News & Notes | We have items from across the state
Nashville leads the weekly news bites with five mentions.
- The University of Tennessee Research Foundation (UTRF) has named two new Executives-in-Residence (EIRs). They are Bob Vanderhoff, President and Founder of 35 Consulting Company, and Ryan Ginder, Research Assistant Professor at UT, Knoxville. In these roles, they will serve as an advisor with relevant expertise, working closely with UTRF to help deliver services to UT System innovators and UTRF start-ups to develop their business models. The EIRs will serve to shape strategies that understand the ‘value proposition’ of the technology along with product-market fit. In addition to mentoring start-ups and innovators in developing sustainable economic outcome targets, the EIRs will also serve as a source of outreach and relationship-building within the community.
- The Knoxville Entrepreneur Center is accepting applications for the next cohort of CO.STARTERS, a 10-week business development program that helps aspiring entrepreneurs put ideas into action, and turn a passion into a sustainable and thriving small business. This cohort will be facilitated by Anna Wiggins who created, grew, and recently sold Loveliest Bridal, an intimate Knoxville wedding dress boutique. Prior to that venture, she worked in the finance department for East Tennessee Foundation. To apply for the program that starts September 13, click here.
From Oak Ridge:
Bill Tindal, who stepped away a year ago from the position of Chief Executive Officer (CEO) of Consolidated Nuclear Security LLC, managing contractor of the Y-12 National Security Complex, is the new President of Omega Technical Services. The Service-Disabled Veteran-Owned Small Business specializes in providing technical and professional support services to the Department of Energy’s Nuclear Security Enterprise.
From Johnson City:
A Knoxville native who earned three degrees from East Tennessee State University (ETSU) is the new Assistant Director of ETSU’s Innovation Lab. In a news release, Emily Colvin says she “hopes to encourage ETSU students with great ideas to take advantage of the resources offered by the university.” Before coming back to her alma mater, she was a Project Coordinator for a multi-family interior renovation company in Clearwater, FL, and previously worked in merchandising for Home Depot.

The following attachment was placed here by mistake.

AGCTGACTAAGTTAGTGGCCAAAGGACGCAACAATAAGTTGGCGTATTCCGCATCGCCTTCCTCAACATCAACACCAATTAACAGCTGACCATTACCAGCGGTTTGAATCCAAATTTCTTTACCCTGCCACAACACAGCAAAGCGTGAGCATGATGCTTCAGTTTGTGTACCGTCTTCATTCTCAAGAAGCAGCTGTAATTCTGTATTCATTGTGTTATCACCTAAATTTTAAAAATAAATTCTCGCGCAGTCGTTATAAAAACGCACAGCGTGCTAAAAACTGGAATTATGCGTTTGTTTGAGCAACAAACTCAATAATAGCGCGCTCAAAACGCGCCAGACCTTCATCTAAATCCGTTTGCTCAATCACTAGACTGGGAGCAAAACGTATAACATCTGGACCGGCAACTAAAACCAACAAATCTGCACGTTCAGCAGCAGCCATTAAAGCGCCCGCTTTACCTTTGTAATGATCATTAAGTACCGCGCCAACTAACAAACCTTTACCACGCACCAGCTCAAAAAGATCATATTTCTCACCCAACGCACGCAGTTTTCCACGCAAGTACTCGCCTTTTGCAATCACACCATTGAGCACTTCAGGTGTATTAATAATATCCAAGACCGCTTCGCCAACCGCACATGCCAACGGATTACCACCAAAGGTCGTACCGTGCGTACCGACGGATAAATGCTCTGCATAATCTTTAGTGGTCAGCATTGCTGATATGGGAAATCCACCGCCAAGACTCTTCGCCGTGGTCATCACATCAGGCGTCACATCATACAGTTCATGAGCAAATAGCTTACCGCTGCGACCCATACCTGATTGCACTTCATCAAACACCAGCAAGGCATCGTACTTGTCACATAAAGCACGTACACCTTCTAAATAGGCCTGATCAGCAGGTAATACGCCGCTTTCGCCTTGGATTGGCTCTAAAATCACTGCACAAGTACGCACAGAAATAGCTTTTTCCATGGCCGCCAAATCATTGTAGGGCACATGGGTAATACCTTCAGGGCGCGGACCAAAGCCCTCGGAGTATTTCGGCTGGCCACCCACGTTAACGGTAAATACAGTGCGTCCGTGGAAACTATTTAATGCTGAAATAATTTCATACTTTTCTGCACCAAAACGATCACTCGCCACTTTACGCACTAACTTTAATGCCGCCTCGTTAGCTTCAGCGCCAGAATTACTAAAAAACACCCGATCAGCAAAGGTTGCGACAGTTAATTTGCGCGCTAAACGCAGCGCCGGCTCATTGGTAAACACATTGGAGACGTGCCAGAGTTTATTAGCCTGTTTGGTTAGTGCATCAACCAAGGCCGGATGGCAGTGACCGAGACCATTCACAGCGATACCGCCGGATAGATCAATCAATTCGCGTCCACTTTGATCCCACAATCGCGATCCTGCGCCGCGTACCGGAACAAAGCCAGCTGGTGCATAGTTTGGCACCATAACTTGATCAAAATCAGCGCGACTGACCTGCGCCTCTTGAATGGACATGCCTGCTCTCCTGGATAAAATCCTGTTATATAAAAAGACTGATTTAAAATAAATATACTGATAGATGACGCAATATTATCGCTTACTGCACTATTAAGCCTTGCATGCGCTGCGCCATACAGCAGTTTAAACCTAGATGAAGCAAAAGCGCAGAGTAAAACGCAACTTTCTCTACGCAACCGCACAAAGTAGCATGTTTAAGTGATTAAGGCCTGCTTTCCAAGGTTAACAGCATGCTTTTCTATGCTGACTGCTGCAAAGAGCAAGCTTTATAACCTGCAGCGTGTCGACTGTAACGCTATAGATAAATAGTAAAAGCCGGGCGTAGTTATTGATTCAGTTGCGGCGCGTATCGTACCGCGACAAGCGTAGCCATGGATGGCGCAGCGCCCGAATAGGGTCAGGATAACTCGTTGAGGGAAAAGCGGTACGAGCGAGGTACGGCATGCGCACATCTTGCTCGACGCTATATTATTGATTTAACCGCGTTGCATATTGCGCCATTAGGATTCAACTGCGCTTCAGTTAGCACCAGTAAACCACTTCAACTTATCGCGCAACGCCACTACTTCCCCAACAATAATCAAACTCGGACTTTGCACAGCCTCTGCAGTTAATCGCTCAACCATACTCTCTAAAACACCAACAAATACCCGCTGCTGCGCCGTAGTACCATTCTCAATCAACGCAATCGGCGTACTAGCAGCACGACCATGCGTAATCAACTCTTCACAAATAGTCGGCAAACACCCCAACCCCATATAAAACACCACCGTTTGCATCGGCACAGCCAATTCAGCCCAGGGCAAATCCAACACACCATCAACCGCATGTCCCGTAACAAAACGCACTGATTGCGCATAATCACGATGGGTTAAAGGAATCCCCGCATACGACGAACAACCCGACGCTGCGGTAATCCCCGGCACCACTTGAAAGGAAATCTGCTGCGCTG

- Fisk University has announced the appointment of Holly Rachel as the Executive Director for The Darrell S. Freeman Sr. Incubation and Innovation Center. According to this news release from the university, she was a key member of the team that developed the vision for the Center named in honor of the prominent Black business owner and mentor who died in June 2022. Rachel is the Co-Founder of the Nashville chapter of Blacks in Technology, a global organization aimed at increasing the number of minorities in tech by expanding education opportunities.
- An Atlanta-based company that bills itself as a “neighborhood work club” is opening its first non-Georgia location in Nashville on September 13. Switchyards has nine locations in its home city, and the new co-working type facility will be located in a 100-year-old church at 1101 Chapel Avenue in the Eastwood neighborhood of East Nashville. Memberships are $100 per month and go on sale August 15. Membership includes unlimited access to all locations.
- Cindy Baier, President and CEO of Brookdale Senior Living, is the newly installed Chair of the Board of Directors on the Nashville Health Care Council. It is the first time in the Council’s 28 year history that a woman has served in this role.
- Tennessee Governor Bill Lee and Department of Economic and Community Development (TNECD) Commissioner Stuart McWhorter announced last week that Magna will invest more than $790 million to build the first two supplier facilities at Ford’s BlueOval City supplier park in the West Tennessee community of Stanton and a stamping and assembly facility in Lawrenceburg in Middle Tennessee. Combined, Magna will create approximately 1,300 new jobs in Tennessee.
- Separately, TNECD has announced significant changes to the department’s Site Development Grant Program, which helps prepare rural industrial sites to attract new businesses and investment to Tennessee. The changes are designed to mitigate the time and risk associated with industrial development projects across the state and will include increased funding, reduced match requirements for eligible sites and the introduction of speculative building construction. Click here to learn more.
Epicenter, the entrepreneur center serving the Memphis and Shelby County region, is partnering with Truist to host the “Good Food and Fixins” program to support emerging consumer packaged goods (CPG) food companies. Participants of the three-phase program will have access initially to a three-day business accelerator that runs August 22-24. That will be followed by a food showcase on two nights in late October and finally a pitch competition on January 25, 2024 with prizes ranging from $2,500 to $10,000.